It’s been thirty-five years since my daughter, Lydia, was born. It’s been twenty years since her death by suicide. The approach of Mother’s Day has me thinking of these “anniversaries,” a word that has a celebratory connotation that doesn’t fit these occasions for me. How am I to spend these days? My daughter’s birthday marks the anniversary of one of the best days of my life, yet it is also weighted with sadness.
For a number of years, my sister would send a card on Lydia’s birthday. Although Lydia is dead, it is still, after all, her birthday. When I mentioned the tradition of my sister’s cards to a friend, she thought it odd. She thought my sister shouldn’t remind me. As though I could ever forget. As though I would ever want to forget.
I don’t know if I ever told my sister how much those cards meant to me. She has stopped sending them. The first year that passed without a card, I cried and wondered if she’d simply forgotten. My sister, though, is a rememberer of dates. I believe she thought it was time to stop.
There is another person – Irene, one of my oldest friends, – who remembers Lydia’s birthday and still sends a card each year, letting me know she remembers. Last year, I sent her a note, using one of my coveted John Lennon postage stamps, to tell her how much I appreciate her friendship.
I am not one who remembers dates, and have never been that thoughtful, so I feel I have no right to expect such kindness from anyone; but Irene’s card moves me to tears every year.
So how am I to observe these anniversaries, which are so filled with contradictory emotions? Shall I make a cake? How many candles? Fifteen for the years she was alive? Thirty-five for the years since she was born? Shall I buy her a gift? Shall I look through the boxes of photos of birthdays past, recalling the names of the guests, wondering what they’ve been up to all these years, and if they ever think of her?
This year, I am making an effort not to try to understand the reasons my daughter took her life when it had just barely begun. It’s easy to say that I am thankful for the gift of her, but not so easy to always believe that. I wonder how my own life, and that of my son, would be different had we not loved and lost her, and had we never known the unfathomable pain of that loss.
Today is her birthday. I finally get dressed and leave the house, because the dog is out of food. In the grocery store, there’s a pumpkin pie that catches my eye. I walk past, but the pie calls out to me. “Come back! It’s her birthday! She loved pumpkin pie!” I turn, walk back, and the pie jumps into my cart. I buy things to make a large green salad.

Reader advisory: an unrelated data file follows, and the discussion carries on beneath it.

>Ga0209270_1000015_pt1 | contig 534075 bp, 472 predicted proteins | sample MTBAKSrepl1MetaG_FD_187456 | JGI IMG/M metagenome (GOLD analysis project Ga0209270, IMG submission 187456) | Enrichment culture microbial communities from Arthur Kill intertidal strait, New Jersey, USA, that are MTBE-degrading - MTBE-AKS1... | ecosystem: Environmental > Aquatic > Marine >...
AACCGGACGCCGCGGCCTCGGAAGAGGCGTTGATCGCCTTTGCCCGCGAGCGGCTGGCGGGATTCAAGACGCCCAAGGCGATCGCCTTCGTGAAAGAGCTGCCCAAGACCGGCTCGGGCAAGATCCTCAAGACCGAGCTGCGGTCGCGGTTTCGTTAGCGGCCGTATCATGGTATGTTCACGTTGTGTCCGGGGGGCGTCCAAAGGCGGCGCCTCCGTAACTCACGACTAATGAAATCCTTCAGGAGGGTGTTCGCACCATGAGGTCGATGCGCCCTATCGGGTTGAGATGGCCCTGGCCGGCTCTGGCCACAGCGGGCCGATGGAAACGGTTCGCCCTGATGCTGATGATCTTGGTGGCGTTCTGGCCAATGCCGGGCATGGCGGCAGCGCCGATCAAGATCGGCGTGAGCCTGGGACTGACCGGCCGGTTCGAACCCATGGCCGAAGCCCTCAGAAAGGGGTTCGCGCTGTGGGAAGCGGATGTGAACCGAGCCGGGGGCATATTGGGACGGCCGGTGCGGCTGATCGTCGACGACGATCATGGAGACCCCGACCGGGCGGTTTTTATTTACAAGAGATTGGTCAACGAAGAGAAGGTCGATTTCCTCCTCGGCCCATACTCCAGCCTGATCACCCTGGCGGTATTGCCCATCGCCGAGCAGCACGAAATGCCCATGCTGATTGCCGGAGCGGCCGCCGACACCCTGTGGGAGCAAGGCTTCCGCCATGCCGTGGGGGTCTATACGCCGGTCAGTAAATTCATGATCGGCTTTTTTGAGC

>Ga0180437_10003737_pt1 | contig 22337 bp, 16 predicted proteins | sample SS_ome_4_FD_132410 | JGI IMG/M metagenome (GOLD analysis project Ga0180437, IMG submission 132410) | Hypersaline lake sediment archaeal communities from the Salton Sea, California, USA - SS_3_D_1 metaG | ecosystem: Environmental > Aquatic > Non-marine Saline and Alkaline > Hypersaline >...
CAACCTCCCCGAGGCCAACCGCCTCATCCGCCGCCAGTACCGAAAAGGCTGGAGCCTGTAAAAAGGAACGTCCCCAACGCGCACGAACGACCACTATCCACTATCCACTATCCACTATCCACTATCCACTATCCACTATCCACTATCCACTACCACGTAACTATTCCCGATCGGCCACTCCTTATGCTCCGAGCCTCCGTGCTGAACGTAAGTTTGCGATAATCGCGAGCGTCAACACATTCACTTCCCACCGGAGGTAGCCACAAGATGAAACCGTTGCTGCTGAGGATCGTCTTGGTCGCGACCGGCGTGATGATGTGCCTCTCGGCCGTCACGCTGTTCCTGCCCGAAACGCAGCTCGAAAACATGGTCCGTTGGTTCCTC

When I get home, I eat three slices of pie with whipped cream because it’s her birthday, and I will celebrate that.
There are anniversaries that come with no reason at all for celebration, and yet we mark them on our calendars, taking care to commemorate the dates. We wear poppies to remind us of the more than eight million dead in the Great War. We have National Pearl Harbor Remembrance Day events. We assemble at Ground Zero on September 11. Yet I’m expected to forget my daughter because, according to some people, “Shouldn’t I be over it by now? Isn’t it time I moved on?”
Once the happy-sad-rapid-cycling day of marking my daughter’s birth has passed, I am faced with the far more abysmal anniversary of her death. On this day there is no celebration, though a candle will burn in my kitchen all night.
Some friends – other parents who have survived the loss of a child – refer to this as the “Angelversary.” I have not been able to think of it that way, though I suppose it might help if I could.
As Mother’s Day, the Hallmark holiday of cards and flowers approaches, I know I will get a card and a call from my son, and that will brighten my day. I know, too, that I will think of my other friends who have lost a child. Maybe I’ll start sending them Mother’s Day cards. Because they are and always will be mothers.